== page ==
10

I am really hooked on watching Seinfeld; it is really my favorite series. Now in one of the episodes the sentence in bold is used:

George: Hello.
Kelly the Waitress: Well, what's it going to be?
George: What's it gonna be?
Kelly the Waitress: Yes. What'll you have? Are you eating? It's in that vein.
George: I’ll eh, I’ll just have a bowl of chili.

I always wondered what that means. I couldn't even understand it, I had to search for the script of the episode, and look at what was actually said.

What is she trying to say, and how do you use this phrase?

  • +1 never knew that phrase. BTW, is it in common use? I'd like to try that, but don't want to confuse people. – Terry Li Nov 26 '11 at 17:49
  • 1
    I do not know if it's common use, I have only heard it once. I am not an native English speaker so I think I am not the best one to answer your question. – Saif Bechan Nov 27 '11 at 4:09
13

The phrase, "in the same vein," means "in the same general category or style".

The waitress in the Seinfeld scene is explaining that, "Well, what's it going to be?"; "What'll you have?"; and "Are you eating?" are all phrases that mean pretty much the same thing.

According to the following reference, "in that vein" means "similar, on the same topic, along those lines". http://www.english-idioms.net/cgi-bin/idiom.cgi?idiom=in%20that%20vein

  • Ah I understand it now. I thought it had something to do with this, but I wan't sure. Thank you for clearing this out. – Saif Bechan Nov 27 '11 at 4:06
  • @SaifBechan Pleased I could help. – sarah Jan 5 '12 at 8:24
10

It's not wood...that's grain.

The original phrase is It's in a similar vein, which actually started in mines since ores naturally formed long streaming deposits called veins. Miners would use the phrase to effectively communicate the locations of each separate vein. So if a miner uncovered what looked like two different deposits, a senior miner may come down and tell him that one deposit is "in a similar vein" to the other.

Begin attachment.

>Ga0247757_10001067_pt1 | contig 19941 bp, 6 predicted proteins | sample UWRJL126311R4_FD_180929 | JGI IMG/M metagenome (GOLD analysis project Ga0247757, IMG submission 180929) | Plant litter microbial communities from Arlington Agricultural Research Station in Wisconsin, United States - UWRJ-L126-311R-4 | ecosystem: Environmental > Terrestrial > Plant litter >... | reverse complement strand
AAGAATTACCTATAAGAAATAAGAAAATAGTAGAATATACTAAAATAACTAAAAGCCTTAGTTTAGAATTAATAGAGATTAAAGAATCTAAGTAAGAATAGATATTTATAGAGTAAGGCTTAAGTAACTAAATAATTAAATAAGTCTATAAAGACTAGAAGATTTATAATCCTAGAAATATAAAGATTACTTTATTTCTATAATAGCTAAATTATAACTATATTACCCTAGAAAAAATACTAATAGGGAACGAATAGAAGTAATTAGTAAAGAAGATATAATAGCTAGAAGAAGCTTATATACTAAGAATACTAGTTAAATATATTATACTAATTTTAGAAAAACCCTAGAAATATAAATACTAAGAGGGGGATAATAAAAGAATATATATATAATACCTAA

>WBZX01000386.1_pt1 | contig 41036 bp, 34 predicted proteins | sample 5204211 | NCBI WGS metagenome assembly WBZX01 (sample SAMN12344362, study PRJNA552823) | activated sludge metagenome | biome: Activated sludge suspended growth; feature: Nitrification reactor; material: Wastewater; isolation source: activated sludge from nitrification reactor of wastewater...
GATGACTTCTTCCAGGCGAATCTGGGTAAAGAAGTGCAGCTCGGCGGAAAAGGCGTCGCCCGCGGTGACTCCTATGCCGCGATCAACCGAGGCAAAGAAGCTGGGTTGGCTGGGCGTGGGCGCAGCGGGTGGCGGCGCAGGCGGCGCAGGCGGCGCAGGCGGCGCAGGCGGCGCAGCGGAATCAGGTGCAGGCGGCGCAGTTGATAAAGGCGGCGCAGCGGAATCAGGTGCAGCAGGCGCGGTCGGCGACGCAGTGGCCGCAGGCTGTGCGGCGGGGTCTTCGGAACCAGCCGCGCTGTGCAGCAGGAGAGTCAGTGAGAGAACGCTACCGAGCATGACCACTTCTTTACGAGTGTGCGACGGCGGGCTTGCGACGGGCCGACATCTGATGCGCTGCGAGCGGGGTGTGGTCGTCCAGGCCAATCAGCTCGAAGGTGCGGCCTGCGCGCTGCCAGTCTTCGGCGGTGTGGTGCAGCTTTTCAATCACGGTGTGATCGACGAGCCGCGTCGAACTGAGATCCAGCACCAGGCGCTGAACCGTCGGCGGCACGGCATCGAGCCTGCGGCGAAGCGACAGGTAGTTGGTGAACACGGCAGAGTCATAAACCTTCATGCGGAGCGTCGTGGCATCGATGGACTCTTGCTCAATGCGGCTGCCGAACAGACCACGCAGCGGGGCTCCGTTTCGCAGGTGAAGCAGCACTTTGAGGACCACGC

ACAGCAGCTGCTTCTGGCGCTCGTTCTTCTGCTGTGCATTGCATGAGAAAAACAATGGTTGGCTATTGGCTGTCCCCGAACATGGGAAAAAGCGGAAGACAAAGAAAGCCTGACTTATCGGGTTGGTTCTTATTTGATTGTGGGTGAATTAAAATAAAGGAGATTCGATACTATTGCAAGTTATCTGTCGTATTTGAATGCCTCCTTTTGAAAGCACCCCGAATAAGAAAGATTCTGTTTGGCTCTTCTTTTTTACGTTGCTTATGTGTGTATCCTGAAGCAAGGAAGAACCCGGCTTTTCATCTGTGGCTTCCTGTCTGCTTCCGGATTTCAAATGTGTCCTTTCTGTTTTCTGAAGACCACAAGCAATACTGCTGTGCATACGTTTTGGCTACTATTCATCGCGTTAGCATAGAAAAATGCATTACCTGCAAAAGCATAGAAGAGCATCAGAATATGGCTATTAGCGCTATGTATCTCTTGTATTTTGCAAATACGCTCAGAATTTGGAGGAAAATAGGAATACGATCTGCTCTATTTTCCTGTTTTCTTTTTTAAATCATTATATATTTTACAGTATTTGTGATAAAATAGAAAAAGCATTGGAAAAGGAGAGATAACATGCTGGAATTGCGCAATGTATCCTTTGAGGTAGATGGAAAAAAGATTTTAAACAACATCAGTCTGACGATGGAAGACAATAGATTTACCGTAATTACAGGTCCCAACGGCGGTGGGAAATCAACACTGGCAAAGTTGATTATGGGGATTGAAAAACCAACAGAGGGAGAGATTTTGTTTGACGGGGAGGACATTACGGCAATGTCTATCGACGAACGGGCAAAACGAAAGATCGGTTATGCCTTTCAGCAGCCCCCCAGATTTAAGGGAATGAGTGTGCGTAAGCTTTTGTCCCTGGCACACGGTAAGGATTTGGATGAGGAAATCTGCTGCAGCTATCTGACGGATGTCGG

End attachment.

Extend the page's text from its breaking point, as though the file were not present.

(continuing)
Incidentally, Barrie England's explanation and my own are in a similar vein; The deposits were so named for their striking resemblance to blood vessels.

However, the origin is just fun trivia in case you wanted to explain it to someone else, as it's not a phrase I hear often anymore. At least you now understand that the phrase denotes a relationship or connection between things. In Kelly's case, her waitress vernacular for May I take your order

3

It means ‘it’s on those lines’. It’s the same vein that describes the blood vessels that return blood to the heart, but the word has accrued many figurative uses.

  • Note that a slightly less gory meaning of vein is the vein in wood... – Benjol Nov 26 '11 at 15:54
  • @Benjol: Indeed, and in marble too. – Barrie England Nov 26 '11 at 16:29
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    Also ore veins. – Joren Nov 26 '11 at 19:53
  • According to OED, the mining/stone 'vein' usage came first in English, first half of 12th C. – jdpipe Apr 23 '18 at 8:43
3

She's trying to explain that, when she says "What's it going to be?," she means it as a synonym for "What will you have?" or "Are you eating?" When two concepts are closely related, they are in the same vein.

-1

Also, when you are a junkie and don't have a lot of places to shoot, and your friend asks,"where are you going to go this time?" And you answer,"ITS IN THAT VEIN, that I'm going to shoot," pointing to the vein in which he will shoot.

  • The answers section is not for jokes. – Aeon Akechi Dec 21 '15 at 19:44

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